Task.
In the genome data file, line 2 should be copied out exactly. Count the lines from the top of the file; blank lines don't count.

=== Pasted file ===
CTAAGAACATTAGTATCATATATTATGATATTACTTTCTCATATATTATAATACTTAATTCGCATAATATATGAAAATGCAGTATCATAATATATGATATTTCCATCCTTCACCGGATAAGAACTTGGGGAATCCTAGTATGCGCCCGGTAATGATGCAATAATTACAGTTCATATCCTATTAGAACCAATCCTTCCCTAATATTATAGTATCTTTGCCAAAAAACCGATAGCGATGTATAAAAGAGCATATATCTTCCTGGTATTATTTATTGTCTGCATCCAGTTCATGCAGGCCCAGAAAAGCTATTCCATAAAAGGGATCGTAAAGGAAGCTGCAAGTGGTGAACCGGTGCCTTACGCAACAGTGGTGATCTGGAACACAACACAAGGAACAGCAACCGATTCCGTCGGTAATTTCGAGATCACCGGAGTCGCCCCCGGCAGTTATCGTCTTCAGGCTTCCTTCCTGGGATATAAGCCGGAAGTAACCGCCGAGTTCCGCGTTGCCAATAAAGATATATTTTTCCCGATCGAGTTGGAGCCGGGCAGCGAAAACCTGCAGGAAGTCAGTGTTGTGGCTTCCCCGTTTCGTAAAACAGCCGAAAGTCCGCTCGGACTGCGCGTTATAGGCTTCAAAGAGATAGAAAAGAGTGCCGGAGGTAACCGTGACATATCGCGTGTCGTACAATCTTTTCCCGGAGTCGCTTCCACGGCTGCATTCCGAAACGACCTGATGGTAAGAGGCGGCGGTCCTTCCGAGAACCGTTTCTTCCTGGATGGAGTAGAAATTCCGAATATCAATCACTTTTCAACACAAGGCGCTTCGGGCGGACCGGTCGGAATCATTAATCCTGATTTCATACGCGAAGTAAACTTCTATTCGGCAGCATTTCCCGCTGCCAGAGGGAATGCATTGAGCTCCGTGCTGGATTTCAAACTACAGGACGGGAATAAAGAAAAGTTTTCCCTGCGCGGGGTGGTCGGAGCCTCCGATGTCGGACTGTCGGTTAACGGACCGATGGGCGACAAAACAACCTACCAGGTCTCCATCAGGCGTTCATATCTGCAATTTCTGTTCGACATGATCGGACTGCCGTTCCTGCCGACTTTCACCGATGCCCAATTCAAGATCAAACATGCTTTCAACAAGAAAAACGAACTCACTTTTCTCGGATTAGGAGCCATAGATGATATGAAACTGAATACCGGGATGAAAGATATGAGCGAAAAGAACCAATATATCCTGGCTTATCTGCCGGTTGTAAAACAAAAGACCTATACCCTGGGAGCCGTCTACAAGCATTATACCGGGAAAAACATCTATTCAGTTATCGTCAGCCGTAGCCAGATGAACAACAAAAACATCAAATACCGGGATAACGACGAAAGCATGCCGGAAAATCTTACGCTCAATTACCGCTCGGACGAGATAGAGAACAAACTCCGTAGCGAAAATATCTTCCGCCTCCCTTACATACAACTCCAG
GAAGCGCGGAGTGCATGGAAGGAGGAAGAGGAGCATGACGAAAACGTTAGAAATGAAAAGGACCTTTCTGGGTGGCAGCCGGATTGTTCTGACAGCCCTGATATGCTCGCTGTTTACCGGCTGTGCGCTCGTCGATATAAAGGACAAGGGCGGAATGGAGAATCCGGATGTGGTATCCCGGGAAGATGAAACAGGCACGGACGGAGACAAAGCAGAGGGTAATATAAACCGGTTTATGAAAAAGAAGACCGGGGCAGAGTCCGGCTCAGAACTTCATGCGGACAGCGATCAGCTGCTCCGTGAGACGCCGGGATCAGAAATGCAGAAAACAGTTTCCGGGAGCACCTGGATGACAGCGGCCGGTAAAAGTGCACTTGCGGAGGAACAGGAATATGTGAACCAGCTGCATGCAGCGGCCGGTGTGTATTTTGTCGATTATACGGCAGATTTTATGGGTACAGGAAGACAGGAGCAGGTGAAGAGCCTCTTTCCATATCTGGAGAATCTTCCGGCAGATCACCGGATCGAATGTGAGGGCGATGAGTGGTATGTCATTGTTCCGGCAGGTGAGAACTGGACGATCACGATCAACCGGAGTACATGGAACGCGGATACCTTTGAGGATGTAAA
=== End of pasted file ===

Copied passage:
GAAGCGCGGAGTGCATGGAAGGAGGAAGAGGAGCATGACGAAAACGTTAGAAATGAAAAGGACCTTTCTGGGTGGCAGCCGGATTGTTCTGACAGCCCTGATATGCTCGCTGTTTACCGGCTGTGCGCTCGTCGATATAAAGGACAAGGGCGGAATGGAGAATCCGGATGTGGTATCCCGGGAAGATGAAACAGGCACGGACGGAGACAAAGCAGAGGGTAATATAAACCGGTTTATGAAAAAGAAGACCGGGGCAGAGTCCGGCTCAGAACTTCATGCGGACAGCGATCAGCTGCTCCGTGAGACGCCGGGATCAGAAATGCAGAAAACAGTTTCCGGGAGCACCTGGATGACAGCGGCCGGTAAAAGTGCACTTGCGGAGGAACAGGAATATGTGAACCAGCTGCATGCAGCGGCCGGTGTGTATTTTGTCGATTATACGGCAGATTTTATGGGTACAGGAAGACAGGAGCAGGTGAAGAGCCTCTTTCCATATCTGGAGAATCTTCCGGCAGATCACCGGATCGAATGTGAGGGCGATGAGTGGTATGTCATTGTTCCGGCAGGTGAGAACTGGACGATCACGATCAACCGGAGTACATGGAACGCGGATACCTTTGAGGATGTAAA